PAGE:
Monday, November 28, 2011

An amazing video....

on the effects of forming sea ice on organisms living on the ocean floor (who would have thought?)
Given that part of the purpose of this blog is to remind me of what I have read and thought, I can report that I finished the Flavia De Luce mystery "I Am Half-Sick of Shadows" as well as Andrew Knoll's "Life on a young planet".  As I was reading Knoll's book, I realized that the section in Biofundamentals on endosymbiosis and the origin of eukaryotes was rather too sketchy, so I revised it.  Knoll's book reminded me of the historic origins of the endosymbiotic hypothesis, in the late 1800 and early 1900s.  

Amazingly, as I was writing the death of Lynn Margulis was announced.  Her major contribution was returning the idea of the endosymbiotic origins of mitochondria and chloroplasts (seem was clearly wrong about flagella).  As is often the case in the popular press, description of her contribution seemed to be inaccurate, exaggerated, and overly-dramatic; endosymbiosis is a perfectly Darwinian (that is biological) mechanisms for evolution.   

As to Knoll's book, which appeared in 2003, I am left (as I often am) concerned about the need to hype the relatively minor contributions of specific people, when in fact the lesson of science is that, more often than not, it is the churning of ideas and observations by the community that separates solid and meaningful insight from mistakes and trivia. I cannot help by hold my head when people talk about life on Earth originating from Mars.  

Wednesday, November 23, 2011

brains and free will and living science

Here is a very interesting interview with Michael Gazzaniga who works on split brains and how brain work.  Also reflects my experiences at CalTech, namely the importance of caring (primarily) about the science compared to secondary concerns about one's career.  

Here is a interesting lecture on the Mind-Brain System

Wednesday, November 16, 2011

cell phones + microwaves + cancer

from Bob Park's newsletter:

Of the world’s 7 billion people, an incredible 5 billion have cell phones 
(“mobiles” in most countries).  The safe use of mobiles is therefore a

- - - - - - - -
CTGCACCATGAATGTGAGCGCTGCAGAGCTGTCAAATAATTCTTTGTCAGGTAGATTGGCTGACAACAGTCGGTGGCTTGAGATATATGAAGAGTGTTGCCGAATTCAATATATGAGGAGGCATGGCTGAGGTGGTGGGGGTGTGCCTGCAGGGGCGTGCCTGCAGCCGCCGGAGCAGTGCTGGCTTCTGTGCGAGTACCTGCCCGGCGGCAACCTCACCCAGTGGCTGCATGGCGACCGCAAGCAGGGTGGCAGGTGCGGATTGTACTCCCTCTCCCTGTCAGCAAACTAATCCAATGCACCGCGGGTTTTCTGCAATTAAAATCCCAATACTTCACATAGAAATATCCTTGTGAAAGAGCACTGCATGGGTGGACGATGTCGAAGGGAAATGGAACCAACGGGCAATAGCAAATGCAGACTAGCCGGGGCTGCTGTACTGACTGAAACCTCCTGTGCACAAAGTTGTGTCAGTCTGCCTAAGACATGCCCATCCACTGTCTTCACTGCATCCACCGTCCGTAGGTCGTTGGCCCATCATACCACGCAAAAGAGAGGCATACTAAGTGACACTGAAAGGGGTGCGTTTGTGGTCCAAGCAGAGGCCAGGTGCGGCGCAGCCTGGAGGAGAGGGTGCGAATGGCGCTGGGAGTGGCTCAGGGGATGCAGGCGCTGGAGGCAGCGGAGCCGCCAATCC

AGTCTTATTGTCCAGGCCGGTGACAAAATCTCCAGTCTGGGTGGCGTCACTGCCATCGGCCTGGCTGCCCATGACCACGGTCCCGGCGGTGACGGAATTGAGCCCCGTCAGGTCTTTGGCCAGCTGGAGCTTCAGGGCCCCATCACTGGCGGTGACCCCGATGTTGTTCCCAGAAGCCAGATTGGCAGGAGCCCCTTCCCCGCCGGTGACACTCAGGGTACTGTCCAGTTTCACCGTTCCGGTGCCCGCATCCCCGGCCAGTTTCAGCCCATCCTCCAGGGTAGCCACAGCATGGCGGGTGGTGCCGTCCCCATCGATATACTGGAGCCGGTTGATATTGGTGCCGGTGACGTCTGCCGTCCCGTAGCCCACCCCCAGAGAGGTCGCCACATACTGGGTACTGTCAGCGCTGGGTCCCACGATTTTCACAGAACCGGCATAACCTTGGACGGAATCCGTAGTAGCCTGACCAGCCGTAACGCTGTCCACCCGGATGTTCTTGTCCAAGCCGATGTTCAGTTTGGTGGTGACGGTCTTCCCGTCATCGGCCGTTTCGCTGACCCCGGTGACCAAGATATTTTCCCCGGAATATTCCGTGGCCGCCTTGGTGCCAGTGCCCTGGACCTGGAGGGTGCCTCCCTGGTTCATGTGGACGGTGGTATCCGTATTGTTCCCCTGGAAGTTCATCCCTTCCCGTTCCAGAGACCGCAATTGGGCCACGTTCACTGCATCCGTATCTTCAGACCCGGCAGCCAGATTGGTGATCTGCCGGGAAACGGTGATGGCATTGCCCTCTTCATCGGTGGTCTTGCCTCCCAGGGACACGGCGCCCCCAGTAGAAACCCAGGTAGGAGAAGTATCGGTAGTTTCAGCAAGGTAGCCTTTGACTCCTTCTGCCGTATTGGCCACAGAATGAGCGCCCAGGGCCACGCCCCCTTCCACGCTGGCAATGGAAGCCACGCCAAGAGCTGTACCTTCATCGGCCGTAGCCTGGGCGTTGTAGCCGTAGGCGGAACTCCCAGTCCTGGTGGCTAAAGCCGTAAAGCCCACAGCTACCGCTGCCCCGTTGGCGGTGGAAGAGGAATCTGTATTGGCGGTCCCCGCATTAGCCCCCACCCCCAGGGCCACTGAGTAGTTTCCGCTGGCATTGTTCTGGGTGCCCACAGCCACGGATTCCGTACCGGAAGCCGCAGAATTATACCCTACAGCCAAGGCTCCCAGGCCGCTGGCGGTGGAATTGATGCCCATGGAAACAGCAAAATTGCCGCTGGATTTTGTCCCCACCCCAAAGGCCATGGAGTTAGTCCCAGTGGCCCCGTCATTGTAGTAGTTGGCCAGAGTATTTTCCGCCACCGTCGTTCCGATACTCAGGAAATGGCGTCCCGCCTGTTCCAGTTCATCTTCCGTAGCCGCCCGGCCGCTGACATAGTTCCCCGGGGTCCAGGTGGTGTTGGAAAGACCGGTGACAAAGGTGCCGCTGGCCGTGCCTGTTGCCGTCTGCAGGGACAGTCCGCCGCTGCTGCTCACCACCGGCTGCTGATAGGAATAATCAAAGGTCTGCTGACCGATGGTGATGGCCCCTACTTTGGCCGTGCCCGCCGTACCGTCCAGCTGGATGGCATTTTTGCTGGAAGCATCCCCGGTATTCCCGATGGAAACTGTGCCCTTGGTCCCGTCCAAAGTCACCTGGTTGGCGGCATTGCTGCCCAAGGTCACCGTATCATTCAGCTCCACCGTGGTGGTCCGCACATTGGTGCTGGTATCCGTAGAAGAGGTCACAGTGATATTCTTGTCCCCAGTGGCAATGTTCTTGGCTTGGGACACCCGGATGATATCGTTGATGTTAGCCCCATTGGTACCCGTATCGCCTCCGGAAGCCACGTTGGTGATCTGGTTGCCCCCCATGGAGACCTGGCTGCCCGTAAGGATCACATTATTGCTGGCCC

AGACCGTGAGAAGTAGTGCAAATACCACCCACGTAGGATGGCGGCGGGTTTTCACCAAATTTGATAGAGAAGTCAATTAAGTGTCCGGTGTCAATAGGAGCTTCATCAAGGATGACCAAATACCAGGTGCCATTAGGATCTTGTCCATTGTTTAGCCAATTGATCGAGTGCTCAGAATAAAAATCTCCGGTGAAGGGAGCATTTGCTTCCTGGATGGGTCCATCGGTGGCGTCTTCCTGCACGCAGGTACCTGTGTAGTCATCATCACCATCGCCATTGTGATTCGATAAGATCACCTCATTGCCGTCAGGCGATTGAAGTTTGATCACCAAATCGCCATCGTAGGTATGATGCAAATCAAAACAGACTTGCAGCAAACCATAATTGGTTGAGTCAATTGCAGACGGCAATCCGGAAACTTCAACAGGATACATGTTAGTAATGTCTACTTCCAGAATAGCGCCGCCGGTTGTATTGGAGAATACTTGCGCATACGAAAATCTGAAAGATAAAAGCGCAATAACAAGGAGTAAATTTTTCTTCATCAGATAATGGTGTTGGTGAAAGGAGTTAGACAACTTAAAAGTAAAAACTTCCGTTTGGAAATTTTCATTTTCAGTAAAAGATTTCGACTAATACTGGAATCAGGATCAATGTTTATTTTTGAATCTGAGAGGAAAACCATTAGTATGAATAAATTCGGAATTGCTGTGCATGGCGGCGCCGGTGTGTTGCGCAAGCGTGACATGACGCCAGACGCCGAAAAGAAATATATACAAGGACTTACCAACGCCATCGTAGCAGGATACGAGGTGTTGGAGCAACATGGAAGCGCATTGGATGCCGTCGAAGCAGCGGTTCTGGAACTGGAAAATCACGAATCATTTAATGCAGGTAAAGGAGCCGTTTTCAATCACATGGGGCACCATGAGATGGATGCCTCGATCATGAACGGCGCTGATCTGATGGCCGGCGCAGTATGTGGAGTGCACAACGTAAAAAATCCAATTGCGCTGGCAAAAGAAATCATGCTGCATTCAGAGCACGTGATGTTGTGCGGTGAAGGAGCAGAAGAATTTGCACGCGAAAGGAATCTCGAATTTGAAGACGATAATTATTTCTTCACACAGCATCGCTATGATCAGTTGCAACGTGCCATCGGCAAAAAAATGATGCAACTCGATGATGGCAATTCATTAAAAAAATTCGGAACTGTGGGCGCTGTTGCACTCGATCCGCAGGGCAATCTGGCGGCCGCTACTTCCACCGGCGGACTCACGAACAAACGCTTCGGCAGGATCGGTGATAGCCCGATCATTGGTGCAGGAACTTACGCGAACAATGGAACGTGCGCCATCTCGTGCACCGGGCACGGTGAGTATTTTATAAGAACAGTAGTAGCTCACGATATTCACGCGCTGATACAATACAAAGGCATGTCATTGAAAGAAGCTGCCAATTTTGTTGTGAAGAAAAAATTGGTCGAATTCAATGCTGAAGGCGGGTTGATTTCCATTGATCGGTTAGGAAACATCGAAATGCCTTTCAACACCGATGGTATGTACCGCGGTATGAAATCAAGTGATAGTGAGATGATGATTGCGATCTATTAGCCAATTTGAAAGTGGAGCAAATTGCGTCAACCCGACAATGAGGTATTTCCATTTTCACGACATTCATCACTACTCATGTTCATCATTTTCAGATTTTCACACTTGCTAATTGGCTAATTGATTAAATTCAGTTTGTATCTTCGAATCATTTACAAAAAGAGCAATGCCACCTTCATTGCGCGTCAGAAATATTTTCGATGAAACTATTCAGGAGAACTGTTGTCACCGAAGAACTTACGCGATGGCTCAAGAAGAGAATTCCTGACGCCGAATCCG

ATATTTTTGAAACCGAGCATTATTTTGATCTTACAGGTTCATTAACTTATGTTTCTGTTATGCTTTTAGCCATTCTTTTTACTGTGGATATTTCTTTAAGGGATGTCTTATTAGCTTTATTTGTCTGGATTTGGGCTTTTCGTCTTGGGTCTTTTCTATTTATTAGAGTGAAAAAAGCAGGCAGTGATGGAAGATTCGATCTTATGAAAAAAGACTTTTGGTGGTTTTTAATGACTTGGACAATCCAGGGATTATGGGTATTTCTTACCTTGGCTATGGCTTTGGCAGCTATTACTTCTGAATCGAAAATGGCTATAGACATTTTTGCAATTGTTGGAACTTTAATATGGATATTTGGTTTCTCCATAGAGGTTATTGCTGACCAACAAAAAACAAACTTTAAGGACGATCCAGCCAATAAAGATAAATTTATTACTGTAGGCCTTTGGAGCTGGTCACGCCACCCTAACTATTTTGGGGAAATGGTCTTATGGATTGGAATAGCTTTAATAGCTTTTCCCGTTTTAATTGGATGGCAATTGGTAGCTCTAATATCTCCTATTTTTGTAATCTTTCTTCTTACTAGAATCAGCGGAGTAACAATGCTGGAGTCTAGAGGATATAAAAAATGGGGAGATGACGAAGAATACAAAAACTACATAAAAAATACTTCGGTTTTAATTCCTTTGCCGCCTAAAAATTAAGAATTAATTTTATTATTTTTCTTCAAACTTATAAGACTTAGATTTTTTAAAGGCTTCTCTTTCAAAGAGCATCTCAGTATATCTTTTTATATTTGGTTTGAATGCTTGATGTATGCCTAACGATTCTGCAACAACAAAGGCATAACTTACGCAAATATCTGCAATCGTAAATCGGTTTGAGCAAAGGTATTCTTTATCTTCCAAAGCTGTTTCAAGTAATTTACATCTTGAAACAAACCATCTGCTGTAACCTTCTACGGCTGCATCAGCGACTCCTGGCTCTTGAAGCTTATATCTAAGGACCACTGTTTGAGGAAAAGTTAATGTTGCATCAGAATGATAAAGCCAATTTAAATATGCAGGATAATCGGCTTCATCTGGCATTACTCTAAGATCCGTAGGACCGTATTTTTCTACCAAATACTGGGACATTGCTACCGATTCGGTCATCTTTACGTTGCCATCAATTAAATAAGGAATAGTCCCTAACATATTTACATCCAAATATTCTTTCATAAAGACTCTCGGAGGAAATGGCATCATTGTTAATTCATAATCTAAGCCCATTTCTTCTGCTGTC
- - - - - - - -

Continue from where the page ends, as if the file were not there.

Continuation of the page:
global health concern. The response of the World Health Organization was to 
conduct a huge epidemiologic study aimed at demonstrating a link between 
cell-phone radiation and brain cancer.  The effort was seriously misguided –
no such link exists.  The study served only to raise widespread public 
alarm over a nonexistent hazard.  Epidemiology, which is the study of 
health patterns in populations; is important, but it’s not a substitute for 
science.  Science is the organization of knowledge into testable laws and 
theories.  It has been known for more than 100 years that electromagnetic 
radiation at frequencies below the ultraviolet is non-ionizing, and thus 
cannot create the mutant strands of DNA that constitute incipient cancers.  
In 1905, Einstein’s “miracle year,” he theorized that electromagnetic 
radiation consists of discrete units of energy, now called “photons,” which 
are equal in energy to the frequency multiplied by Planck's constant. It 
marked the origin of wave-particle duality and earned Einstein his 1921 
Physics Nobel Prize.  His theory is verified every time a cell phone 

Friday, November 11, 2011


What great discussions in today's class, but as to the discussion of colorblindness, I have to admit I am befuddled. The national institutes of health (NIH) websie suggests that

"Expectations (prognosis)

Color blindness is a lifelong condition. Most people are able to adjust to it without difficulty or disability."

I will keep checking...

Saturday, November 05, 2011

Shouldn't politicians (and people who seek office) be scientifically literate?

Congratulations to Michael Bloomberg [link] for saying what anyone with a brain, and an education, and a backbone should say.  

Tuesday, November 01, 2011

DNA stretching by origin recognition protein

In E. coli (and other bacteria), the origin of replication (known as oriC) is recognized by the DnaA proteins.  In this recent paper in Nature [here], structural studies show that the binding of DnaA molecules to the oriC DNA region leads to the stretching of the DNA molecule, and the stabilization of single stranded DNA, which appears to be part of the process for assembling the DNA replication complex. Yet another cool molecular machine.

The red structure is the single-stranded DNA, the other colors are the proteins.  Can you determine whether DnaA is primarily composed of beta-sheets or alpha-helices?